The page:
Beacon: a new approach to journalism
Friends and followers: I’m trying something new. This is a pitch for money.
I first heard about Beacon when Iona Craig, a freelance journalist for the Times in Yemen, tweeted that she had joined it. Then I saw that Gaar Adams, a UAE-based freelancer, was on it too. Gaar put me in touch with Dan Fletcher, one of Beacon’s founders, who encouraged me to join. I hesitated (I always do). I read more about Beacon.
Now I’m increasingly convinced Beacon is heading in the right direction. I’m joining to see how it works.
Three things are clear.
1 – There’s a massive amount of travel ‘content’ out there, but most of it is either dull as ditchwater or thinly-disguised advertorial (or both). Writing in 2011, travel writer Michael Jacobs (who died last month) found it hardly surprising that the genre has come to be seen as ‘banal, patronising and lightweight’. Too right.
2 – Media organisations – if they have any space for travel at all – have begun to see travel merely as a way to leverage advertising revenue, forcing an ever-greater emphasis on advertorial and practical advice. At one global news operation based in London, I hear, travel is the only part of the newspaper that makes any money – which is ironic, considering how bad that particular travel section is. I’m not the only one to bemoan this. Here is how one seasoned newspaper travel journalist, Michael Kerr of the Telegraph, is responding (brilliantly).
3 – Opportunities for making a living as a travel writer – or, frankly, any kind of writer – are shrinking dramatically. Of the dwindling amount of money sloshing around journalism, proportionally less and less is making its way into writers’ pockets. It’s a pretty simple equation: if readers don’t pay (and assuming no fairy godmother materialises), writers don’t get paid. And if writers don’t get paid, they can’t afford to write. Or, at least, they can’t afford to write anything good.
I think people would pay, if paying were easy. At the moment, paywalls are expensive. They are impersonal: if you want to read Max Rodenbeck, you have to have pockets deep enough to subscribe to the whole of the Economist. They’re also unresponsive: you can’t subscribe just to the FT’s travel section. (Both these offer a few free articles if you sign up by registering. Big deal.)
This smart discussion on paywalls at Jeremy Head’s Travelblather site prompted much thought, and only confirmed what I already suspected. I’d urge you to read it. Paywalls matter, because without them travel writing will become PR. But they’re not serving publishers or writers or readers at the moment.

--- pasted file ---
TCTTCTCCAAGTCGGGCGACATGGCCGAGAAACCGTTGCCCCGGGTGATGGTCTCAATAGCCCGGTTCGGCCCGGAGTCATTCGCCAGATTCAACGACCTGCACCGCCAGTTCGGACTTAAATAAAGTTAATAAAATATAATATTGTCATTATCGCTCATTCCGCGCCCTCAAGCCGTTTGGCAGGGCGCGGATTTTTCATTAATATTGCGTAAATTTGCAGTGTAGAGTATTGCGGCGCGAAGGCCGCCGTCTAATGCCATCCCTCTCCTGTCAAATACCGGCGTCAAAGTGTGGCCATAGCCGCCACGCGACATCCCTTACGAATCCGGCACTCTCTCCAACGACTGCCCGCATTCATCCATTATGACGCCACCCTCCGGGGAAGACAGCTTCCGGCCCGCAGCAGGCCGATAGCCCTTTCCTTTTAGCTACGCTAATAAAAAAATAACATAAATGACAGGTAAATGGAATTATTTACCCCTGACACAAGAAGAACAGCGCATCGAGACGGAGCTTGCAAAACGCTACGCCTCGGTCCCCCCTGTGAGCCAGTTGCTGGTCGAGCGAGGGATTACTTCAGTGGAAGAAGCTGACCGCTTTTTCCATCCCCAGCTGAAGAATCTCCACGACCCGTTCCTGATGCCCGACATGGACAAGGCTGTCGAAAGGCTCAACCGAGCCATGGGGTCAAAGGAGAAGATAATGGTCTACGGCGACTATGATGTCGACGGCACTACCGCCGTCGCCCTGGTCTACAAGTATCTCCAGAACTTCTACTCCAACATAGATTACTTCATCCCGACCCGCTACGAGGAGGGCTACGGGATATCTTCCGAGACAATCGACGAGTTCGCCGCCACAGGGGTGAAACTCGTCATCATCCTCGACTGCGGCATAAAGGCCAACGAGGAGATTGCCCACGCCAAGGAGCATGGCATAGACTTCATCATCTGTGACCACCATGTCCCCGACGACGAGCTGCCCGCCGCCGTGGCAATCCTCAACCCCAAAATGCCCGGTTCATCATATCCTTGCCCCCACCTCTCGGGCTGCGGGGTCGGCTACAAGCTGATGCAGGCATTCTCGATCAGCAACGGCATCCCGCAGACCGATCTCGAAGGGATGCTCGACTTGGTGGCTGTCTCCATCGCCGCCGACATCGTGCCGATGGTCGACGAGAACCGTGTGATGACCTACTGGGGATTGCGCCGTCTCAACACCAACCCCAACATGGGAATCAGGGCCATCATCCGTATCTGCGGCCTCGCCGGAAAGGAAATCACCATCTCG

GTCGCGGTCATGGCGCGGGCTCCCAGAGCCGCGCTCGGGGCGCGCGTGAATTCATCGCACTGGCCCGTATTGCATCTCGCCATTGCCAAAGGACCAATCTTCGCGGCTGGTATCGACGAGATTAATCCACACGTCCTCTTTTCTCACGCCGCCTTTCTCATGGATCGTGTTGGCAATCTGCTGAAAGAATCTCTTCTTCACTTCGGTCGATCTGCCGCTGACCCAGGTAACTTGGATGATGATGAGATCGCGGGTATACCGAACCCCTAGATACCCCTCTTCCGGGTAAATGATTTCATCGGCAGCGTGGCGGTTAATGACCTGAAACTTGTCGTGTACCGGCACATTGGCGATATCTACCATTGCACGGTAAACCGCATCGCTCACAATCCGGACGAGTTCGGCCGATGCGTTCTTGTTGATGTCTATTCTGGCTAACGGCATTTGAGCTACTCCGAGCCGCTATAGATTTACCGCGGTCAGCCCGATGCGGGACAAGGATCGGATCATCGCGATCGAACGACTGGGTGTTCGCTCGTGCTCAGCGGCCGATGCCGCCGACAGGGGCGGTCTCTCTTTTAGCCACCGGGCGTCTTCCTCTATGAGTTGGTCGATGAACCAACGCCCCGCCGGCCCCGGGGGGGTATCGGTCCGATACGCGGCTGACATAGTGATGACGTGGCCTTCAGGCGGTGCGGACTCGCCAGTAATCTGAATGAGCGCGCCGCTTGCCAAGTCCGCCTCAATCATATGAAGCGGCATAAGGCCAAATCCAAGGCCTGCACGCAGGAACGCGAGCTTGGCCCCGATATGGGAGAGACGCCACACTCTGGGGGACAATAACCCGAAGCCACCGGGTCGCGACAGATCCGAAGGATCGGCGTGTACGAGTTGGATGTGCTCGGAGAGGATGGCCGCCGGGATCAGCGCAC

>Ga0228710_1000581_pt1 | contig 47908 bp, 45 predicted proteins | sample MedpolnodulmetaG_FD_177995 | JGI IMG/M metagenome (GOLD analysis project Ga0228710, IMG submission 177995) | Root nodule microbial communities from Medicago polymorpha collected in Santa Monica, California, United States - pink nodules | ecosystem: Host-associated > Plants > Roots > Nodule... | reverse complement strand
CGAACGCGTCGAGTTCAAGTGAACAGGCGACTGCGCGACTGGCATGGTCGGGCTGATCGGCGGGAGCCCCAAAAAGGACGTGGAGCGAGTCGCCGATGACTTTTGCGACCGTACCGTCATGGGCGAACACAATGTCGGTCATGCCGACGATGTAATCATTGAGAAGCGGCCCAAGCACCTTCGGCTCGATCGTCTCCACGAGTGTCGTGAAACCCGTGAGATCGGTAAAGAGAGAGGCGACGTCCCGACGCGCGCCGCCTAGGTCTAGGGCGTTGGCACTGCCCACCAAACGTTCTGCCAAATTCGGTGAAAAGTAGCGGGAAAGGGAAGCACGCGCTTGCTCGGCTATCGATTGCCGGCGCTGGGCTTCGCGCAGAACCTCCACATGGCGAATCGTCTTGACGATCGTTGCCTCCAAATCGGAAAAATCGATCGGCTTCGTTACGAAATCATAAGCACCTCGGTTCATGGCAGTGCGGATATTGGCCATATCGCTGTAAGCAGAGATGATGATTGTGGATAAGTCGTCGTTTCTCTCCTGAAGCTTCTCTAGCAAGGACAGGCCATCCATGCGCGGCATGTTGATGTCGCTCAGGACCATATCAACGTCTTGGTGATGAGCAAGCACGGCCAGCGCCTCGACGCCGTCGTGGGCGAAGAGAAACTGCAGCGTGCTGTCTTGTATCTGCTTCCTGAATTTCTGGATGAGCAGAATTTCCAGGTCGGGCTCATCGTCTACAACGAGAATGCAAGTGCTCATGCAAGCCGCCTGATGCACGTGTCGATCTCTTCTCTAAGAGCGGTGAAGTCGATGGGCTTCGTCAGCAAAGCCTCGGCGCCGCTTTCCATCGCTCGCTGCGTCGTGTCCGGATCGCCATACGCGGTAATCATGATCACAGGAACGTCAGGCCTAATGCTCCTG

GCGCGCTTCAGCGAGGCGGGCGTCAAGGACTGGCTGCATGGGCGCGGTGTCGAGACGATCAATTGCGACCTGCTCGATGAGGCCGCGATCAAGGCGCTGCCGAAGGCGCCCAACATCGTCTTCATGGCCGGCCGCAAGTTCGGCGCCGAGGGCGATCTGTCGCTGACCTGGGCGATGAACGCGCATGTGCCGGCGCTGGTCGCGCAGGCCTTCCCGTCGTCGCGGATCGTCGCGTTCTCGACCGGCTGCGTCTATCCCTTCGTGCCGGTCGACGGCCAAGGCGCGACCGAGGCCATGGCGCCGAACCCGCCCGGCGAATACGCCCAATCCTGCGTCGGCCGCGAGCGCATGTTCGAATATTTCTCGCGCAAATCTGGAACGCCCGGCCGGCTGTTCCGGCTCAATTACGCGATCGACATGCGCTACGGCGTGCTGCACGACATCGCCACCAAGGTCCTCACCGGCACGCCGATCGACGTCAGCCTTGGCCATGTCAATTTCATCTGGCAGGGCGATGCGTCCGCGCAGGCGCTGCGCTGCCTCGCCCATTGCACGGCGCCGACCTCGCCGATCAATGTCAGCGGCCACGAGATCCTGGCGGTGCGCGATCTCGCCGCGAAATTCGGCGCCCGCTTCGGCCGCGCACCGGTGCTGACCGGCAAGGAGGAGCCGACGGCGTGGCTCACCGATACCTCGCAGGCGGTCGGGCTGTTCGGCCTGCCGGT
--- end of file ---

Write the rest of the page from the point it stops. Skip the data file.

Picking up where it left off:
Micropayments are the future. Until we get there, direct funding is a viable alternative, even if it can only operate on a fairly small scale.
Contributoria is an interesting example, but it’s pretty complicated, requiring membership, points equivalents, and a pitching system: the whole thing is focused around reading a pitch and then deciding whether or not to pay for that individual story to get written. It’s clever, but it’s ultimately just a series of one-offs for both writer and reader. Neither is invested in the creative process for the long term. It feels unsustainable.
To me, Beacon sounds different. There, the idea is you subscribe to a person. You’re backing a writer – in this case, me – for a year, on a rolling subscription of, at most, £3 a month (less if you subscribe for a year). For that, you get first read of my new stuff, plus access to dozens of other writers across the whole Beacon site, everything from politics to start-ups to sport. Minus Beacon’s cut, I get some money each month, a supportive and engaged readership and – at least as important in all this – an incentive to write things that might otherwise never get written and a platform on which to shape some new ideas. The reader feels connected. The writer feels committed. There’s a real, ongoing, tangible exchange of (not much) cash for (quite a lot of) output.
I think that’s worth a try. I hope you do, too.
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